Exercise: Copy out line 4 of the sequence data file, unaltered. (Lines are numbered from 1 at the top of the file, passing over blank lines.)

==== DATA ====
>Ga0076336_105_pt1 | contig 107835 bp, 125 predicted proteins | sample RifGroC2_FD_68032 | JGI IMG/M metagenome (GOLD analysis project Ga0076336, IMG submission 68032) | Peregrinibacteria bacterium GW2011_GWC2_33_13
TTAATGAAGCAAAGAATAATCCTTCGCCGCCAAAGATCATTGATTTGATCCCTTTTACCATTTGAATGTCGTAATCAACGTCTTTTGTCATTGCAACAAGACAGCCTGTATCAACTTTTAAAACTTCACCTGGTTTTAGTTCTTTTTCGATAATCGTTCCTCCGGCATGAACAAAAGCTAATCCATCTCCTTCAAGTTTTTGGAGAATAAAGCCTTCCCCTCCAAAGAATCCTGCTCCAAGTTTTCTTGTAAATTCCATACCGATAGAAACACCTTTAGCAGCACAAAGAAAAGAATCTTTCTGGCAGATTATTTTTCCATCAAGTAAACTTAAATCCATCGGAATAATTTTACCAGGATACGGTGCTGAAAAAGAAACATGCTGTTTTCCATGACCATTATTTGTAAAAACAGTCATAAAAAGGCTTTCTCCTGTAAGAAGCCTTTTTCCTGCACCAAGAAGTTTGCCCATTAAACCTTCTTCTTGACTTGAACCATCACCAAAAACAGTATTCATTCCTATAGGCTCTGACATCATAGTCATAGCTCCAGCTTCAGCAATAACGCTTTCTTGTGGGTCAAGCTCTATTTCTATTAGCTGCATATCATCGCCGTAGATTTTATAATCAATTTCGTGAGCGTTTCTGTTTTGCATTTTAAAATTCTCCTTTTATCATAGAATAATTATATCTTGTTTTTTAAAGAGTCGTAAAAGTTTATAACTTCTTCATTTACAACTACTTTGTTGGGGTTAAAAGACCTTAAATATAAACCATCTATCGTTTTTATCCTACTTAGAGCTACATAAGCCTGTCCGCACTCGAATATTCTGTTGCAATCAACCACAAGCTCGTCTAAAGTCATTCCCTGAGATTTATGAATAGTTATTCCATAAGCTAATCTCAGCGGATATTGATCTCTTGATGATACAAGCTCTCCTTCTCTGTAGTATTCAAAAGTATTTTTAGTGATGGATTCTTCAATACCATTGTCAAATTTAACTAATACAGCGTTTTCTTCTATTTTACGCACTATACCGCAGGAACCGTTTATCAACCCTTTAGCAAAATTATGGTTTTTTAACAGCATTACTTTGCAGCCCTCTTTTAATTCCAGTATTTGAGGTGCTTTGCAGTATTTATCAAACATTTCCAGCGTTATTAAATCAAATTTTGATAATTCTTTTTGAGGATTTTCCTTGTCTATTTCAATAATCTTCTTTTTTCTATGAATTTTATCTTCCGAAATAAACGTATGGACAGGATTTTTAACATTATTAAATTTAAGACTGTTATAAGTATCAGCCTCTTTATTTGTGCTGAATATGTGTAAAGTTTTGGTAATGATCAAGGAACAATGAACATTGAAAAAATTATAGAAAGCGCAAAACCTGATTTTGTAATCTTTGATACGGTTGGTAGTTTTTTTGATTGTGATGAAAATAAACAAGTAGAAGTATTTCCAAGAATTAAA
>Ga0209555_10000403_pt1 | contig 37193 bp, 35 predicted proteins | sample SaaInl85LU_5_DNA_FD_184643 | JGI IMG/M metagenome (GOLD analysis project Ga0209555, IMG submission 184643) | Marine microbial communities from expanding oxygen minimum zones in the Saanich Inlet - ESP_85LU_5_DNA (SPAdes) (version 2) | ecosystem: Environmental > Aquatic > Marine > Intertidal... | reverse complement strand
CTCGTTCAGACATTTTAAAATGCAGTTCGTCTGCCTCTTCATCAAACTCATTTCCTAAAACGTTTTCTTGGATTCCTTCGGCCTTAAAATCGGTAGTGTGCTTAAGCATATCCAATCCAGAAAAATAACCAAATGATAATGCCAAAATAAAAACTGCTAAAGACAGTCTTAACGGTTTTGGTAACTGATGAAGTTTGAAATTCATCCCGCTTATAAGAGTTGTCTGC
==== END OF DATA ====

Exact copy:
CTCGTTCAGACATTTTAAAATGCAGTTCGTCTGCCTCTTCATCAAACTCATTTCCTAAAACGTTTTCTTGGATTCCTTCGGCCTTAAAATCGGTAGTGTGCTTAAGCATATCCAATCCAGAAAAATAACCAAATGATAATGCCAAAATAAAAACTGCTAAAGACAGTCTTAACGGTTTTGGTAACTGATGAAGTTTGAAATTCATCCCGCTTATAAGAGTTGTCTGC